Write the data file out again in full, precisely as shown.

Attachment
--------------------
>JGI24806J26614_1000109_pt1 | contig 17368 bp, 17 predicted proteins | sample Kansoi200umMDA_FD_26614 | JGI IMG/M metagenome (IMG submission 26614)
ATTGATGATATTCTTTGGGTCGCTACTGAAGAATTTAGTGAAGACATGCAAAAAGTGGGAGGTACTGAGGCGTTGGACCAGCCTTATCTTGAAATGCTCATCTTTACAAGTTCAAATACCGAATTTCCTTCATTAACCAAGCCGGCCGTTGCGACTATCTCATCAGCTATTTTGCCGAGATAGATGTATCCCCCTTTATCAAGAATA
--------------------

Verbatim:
>JGI24806J26614_1000109_pt1 | contig 17368 bp, 17 predicted proteins | sample Kansoi200umMDA_FD_26614 | JGI IMG/M metagenome (IMG submission 26614)
ATTGATGATATTCTTTGGGTCGCTACTGAAGAATTTAGTGAAGACATGCAAAAAGTGGGAGGTACTGAGGCGTTGGACCAGCCTTATCTTGAAATGCTCATCTTTACAAGTTCAAATACCGAATTTCCTTCATTAACCAAGCCGGCCGTTGCGACTATCTCATCAGCTATTTTGCCGAGATAGATGTATCCCCCTTTATCAAGAATA